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December 2005
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Student financial aid provision possibly on its way to partial reform

Not a very strong headline, but…
Dare Generation Diary reports that reform to the horrid HEA (Higher Education Act) financial aid provision (that denies financial aid to students with a drug conviction) passed the Senate yesterday (as part of the spending bill in that 51-50 vote where Cheney broke the tie).
Now, first of all, there isn’t enough praise that can be given to the efforts of Students for Sensible Drug Policy. These folks have worked tirelessly for years, developing partnerships, getting universities to pass resolutions, lobbying directly with Congress, etc. to make inroads in this issue. And they’ve taken on the worst of the drug warriors (including Souder) to do so.
Unfortunately, the celebration can only be partial. First, the spending bill itself is far from certain to be passed — since extra provisions were inserted in the Senate version, it has to go back to the House, and the House probably won’t be back in session until late January. The bill only passed the House by about 6 votes last time, so expect some drama.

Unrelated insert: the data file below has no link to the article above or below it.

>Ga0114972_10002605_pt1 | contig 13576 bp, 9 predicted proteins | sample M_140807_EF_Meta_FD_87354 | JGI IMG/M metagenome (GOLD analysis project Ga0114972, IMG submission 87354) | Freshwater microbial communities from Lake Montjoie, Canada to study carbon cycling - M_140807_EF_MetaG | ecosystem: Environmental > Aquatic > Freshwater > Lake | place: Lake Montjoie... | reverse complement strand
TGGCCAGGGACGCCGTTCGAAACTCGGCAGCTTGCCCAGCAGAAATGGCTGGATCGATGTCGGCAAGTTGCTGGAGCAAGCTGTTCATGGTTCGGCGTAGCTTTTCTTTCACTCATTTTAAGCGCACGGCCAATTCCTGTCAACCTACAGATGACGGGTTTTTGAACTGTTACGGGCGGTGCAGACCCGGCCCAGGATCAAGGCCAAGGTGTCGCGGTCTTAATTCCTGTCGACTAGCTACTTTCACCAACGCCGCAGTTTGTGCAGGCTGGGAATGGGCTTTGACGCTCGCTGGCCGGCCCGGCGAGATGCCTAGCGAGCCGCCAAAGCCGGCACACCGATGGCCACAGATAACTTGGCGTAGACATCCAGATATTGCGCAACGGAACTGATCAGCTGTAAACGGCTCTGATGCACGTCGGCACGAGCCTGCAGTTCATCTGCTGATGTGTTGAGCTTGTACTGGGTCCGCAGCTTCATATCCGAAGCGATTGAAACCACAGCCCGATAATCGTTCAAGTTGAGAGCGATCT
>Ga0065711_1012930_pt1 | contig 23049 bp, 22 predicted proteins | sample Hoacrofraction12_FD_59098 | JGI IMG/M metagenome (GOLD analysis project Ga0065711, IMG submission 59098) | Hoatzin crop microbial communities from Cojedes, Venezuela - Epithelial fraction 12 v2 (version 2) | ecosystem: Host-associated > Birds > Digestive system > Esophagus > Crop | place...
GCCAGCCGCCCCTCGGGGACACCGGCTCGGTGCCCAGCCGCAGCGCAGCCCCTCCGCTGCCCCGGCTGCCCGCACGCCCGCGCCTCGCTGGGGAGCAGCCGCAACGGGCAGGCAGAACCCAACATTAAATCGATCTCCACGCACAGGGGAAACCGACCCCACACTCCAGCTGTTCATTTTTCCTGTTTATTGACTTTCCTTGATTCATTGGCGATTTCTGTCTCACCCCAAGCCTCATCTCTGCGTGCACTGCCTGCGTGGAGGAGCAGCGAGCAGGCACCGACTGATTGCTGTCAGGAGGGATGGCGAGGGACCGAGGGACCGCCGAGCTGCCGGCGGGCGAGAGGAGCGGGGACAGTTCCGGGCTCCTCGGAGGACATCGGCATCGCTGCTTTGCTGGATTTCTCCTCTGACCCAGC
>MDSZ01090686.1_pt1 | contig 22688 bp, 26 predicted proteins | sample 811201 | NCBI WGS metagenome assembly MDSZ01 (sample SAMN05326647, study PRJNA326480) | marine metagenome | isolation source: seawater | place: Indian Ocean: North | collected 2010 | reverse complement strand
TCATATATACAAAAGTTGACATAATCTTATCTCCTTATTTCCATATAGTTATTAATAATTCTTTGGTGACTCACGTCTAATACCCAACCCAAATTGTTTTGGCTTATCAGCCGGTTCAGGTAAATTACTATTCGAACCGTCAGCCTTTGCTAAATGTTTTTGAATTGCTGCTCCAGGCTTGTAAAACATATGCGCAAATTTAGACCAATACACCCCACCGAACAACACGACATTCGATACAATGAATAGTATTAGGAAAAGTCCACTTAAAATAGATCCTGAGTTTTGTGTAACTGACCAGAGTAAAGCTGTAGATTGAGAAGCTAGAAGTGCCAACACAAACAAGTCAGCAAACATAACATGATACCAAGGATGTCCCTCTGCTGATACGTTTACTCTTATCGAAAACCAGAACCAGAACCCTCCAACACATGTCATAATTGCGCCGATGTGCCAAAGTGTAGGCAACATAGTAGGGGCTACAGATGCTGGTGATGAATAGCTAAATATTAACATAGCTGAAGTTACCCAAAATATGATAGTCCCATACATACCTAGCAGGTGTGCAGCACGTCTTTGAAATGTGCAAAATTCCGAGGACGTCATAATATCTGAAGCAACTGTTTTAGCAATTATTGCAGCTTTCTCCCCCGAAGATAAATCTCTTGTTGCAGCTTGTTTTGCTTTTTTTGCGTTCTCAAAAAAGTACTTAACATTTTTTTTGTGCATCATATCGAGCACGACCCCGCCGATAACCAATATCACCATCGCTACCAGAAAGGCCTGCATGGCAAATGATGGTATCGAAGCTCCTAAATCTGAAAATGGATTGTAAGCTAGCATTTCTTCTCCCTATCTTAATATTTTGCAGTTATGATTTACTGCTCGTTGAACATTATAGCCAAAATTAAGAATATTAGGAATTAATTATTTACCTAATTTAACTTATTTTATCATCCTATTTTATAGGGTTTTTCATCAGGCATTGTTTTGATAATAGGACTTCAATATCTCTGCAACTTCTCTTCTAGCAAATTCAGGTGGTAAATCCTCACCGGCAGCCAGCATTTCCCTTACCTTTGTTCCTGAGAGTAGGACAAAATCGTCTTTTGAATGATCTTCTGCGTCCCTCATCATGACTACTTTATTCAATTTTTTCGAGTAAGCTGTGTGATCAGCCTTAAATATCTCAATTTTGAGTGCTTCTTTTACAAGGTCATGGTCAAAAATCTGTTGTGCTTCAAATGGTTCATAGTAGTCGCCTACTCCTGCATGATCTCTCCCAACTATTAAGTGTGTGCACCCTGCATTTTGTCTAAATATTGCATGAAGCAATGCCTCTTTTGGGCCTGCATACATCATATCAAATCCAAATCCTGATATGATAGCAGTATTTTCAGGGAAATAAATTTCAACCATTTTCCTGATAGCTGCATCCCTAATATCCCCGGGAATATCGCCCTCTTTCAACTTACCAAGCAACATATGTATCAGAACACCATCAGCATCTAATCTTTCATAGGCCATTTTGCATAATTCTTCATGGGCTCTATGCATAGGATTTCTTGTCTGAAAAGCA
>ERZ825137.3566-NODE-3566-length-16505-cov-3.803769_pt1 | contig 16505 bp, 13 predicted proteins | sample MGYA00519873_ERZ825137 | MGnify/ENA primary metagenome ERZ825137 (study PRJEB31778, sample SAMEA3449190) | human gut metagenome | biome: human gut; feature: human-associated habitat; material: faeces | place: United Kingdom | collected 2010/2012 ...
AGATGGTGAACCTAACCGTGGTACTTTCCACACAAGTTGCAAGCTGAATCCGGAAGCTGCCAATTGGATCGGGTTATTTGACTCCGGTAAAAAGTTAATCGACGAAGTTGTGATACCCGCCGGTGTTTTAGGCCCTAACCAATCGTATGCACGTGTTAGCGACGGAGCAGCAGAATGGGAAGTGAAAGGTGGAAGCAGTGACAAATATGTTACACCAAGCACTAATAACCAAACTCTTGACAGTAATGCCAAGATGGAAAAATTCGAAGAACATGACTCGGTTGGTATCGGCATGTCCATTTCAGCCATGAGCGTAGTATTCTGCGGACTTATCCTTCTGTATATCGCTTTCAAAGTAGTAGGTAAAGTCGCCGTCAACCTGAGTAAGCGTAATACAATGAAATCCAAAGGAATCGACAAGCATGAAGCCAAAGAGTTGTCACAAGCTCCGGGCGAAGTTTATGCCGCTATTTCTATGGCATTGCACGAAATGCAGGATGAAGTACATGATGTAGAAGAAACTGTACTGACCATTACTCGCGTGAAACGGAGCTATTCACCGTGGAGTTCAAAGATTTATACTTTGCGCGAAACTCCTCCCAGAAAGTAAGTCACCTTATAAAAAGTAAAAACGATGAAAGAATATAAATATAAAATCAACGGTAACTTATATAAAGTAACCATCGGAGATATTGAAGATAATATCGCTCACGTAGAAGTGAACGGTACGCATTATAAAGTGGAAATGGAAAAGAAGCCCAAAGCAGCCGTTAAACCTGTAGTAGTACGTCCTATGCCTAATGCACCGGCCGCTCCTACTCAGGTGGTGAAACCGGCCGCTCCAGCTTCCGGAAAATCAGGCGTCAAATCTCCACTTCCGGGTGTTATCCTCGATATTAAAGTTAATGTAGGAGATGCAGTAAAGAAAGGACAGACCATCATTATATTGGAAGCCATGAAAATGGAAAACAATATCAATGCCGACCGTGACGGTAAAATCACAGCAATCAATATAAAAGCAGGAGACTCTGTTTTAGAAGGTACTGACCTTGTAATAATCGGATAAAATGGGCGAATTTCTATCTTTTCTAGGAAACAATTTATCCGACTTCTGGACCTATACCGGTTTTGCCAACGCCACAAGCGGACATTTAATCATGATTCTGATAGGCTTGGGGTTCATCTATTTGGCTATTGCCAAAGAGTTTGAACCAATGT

Second, even if/when the HEA reform provision is passed (as I expect it will be eventually), it’s still a hollow victory. It only exempts those who had a conviction prior to attending college. Any drug conviction while in college will end financial aid. The entire provision should have been repealed — this kind of penalty doesn’t exist for anything other than drug use. It targets poor people who smoke pot. (Surprise, surprise.) Someone who isn’t rich, who gets caught passing a joint at a party, loses their financial aid and ends up not getting an education, regardless of how well they’re doing in school. How does that help them or society?
Support SSDP and help them continue their fight against the HEA provision.

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